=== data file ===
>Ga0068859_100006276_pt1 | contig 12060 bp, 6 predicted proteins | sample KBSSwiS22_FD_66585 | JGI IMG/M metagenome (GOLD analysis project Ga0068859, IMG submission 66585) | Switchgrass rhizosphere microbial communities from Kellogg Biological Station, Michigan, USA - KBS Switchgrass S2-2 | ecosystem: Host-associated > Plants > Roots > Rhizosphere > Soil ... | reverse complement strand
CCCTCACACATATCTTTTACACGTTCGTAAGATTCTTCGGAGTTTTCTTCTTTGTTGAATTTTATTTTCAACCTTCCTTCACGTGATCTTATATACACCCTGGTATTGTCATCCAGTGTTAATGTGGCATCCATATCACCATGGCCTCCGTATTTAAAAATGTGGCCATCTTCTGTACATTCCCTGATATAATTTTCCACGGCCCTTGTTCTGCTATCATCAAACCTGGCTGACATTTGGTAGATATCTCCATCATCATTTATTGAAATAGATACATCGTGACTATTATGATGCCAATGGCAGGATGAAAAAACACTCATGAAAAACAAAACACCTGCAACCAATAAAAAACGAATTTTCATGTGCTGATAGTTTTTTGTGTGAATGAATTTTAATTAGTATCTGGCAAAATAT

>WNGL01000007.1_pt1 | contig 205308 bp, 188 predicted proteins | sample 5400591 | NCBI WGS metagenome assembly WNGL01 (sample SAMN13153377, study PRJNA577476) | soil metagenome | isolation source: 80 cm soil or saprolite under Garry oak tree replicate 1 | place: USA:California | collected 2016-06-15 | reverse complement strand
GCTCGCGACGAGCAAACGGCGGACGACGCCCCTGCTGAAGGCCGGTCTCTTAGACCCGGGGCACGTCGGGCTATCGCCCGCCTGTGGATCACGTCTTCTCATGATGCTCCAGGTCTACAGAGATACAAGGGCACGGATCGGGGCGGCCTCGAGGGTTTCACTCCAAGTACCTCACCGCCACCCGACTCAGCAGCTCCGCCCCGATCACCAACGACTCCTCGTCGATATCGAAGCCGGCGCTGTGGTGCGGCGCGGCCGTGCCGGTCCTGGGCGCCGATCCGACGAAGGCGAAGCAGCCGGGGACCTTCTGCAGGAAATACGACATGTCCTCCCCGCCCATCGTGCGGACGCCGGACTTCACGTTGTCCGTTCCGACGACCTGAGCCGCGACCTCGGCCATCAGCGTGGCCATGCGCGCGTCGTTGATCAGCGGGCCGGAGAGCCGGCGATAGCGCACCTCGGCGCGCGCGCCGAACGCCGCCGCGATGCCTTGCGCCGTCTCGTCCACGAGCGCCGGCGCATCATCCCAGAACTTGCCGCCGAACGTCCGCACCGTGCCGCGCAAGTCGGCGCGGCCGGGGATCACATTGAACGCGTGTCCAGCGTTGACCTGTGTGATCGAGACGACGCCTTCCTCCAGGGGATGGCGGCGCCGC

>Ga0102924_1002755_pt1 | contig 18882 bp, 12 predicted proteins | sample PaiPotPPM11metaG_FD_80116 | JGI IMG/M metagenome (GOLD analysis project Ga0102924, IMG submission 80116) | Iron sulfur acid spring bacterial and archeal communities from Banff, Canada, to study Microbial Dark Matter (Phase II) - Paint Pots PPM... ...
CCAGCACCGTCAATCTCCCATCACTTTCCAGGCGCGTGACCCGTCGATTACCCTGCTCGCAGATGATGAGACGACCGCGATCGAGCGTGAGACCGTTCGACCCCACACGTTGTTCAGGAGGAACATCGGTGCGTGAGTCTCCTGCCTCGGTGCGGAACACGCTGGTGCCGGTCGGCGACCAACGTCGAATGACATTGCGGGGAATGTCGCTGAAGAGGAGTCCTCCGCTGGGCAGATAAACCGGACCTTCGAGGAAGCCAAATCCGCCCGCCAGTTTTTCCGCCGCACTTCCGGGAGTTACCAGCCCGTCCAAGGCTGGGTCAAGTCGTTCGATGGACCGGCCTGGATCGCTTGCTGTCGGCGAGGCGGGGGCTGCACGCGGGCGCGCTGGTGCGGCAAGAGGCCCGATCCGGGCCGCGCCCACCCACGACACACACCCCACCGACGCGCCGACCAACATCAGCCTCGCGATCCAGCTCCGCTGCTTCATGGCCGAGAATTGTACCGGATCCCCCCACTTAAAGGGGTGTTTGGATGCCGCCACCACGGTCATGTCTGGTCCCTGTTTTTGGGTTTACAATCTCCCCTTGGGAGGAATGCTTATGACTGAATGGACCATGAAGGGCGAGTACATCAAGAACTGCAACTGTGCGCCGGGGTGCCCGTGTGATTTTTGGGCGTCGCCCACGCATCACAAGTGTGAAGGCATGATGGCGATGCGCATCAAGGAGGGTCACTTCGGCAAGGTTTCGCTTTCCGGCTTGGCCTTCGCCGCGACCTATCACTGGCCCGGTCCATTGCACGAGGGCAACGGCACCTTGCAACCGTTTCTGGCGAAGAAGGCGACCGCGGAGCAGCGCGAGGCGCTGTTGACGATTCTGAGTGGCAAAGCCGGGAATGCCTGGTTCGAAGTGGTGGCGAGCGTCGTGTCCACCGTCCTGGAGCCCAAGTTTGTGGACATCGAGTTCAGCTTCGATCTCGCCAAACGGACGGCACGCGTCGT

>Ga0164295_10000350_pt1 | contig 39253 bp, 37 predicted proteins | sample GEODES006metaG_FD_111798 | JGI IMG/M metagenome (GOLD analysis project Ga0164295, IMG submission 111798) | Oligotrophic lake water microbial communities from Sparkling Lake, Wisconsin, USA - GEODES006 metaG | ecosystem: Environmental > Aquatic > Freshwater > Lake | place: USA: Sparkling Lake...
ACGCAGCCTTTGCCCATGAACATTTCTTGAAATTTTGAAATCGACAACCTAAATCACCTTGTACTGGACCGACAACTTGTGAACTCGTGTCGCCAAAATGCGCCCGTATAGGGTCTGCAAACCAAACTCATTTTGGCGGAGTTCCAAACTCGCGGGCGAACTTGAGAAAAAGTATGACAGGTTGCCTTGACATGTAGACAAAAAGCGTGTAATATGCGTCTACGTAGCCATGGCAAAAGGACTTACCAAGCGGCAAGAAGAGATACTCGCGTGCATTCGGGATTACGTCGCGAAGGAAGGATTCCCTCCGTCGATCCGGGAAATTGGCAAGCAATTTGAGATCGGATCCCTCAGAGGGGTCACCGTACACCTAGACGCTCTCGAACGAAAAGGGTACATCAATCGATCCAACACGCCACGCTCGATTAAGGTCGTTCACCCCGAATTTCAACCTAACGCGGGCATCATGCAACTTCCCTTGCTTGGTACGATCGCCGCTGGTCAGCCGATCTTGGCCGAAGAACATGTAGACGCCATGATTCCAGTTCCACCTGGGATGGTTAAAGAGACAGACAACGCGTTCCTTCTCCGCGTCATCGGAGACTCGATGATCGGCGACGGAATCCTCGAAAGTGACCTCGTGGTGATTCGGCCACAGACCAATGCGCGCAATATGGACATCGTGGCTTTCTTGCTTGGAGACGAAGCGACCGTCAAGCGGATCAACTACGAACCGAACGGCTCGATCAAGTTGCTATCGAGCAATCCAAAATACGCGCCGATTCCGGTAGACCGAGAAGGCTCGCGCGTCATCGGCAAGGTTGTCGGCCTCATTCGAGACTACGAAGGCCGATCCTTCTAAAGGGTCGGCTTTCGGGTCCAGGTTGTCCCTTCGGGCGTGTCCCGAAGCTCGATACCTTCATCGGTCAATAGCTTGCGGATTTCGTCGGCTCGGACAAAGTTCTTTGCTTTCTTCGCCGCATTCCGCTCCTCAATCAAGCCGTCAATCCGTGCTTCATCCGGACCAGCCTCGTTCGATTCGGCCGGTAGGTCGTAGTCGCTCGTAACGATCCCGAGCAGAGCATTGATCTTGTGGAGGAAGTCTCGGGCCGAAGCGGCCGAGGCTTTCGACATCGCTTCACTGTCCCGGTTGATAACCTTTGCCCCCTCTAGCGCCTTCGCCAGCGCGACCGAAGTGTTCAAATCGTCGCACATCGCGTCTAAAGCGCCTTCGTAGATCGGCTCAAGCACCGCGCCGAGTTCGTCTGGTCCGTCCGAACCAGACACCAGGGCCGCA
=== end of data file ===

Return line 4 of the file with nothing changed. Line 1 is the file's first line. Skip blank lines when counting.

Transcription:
GCTCGCGACGAGCAAACGGCGGACGACGCCCCTGCTGAAGGCCGGTCTCTTAGACCCGGGGCACGTCGGGCTATCGCCCGCCTGTGGATCACGTCTTCTCATGATGCTCCAGGTCTACAGAGATACAAGGGCACGGATCGGGGCGGCCTCGAGGGTTTCACTCCAAGTACCTCACCGCCACCCGACTCAGCAGCTCCGCCCCGATCACCAACGACTCCTCGTCGATATCGAAGCCGGCGCTGTGGTGCGGCGCGGCCGTGCCGGTCCTGGGCGCCGATCCGACGAAGGCGAAGCAGCCGGGGACCTTCTGCAGGAAATACGACATGTCCTCCCCGCCCATCGTGCGGACGCCGGACTTCACGTTGTCCGTTCCGACGACCTGAGCCGCGACCTCGGCCATCAGCGTGGCCATGCGCGCGTCGTTGATCAGCGGGCCGGAGAGCCGGCGATAGCGCACCTCGGCGCGCGCGCCGAACGCCGCCGCGATGCCTTGCGCCGTCTCGTCCACGAGCGCCGGCGCATCATCCCAGAACTTGCCGCCGAACGTCCGCACCGTGCCGCGCAAGTCGGCGCGGCCGGGGATCACATTGAACGCGTGTCCAGCGTTGACCTGTGTGATCGAGACGACGCCTTCCTCCAGGGGATGGCGGCGCCGC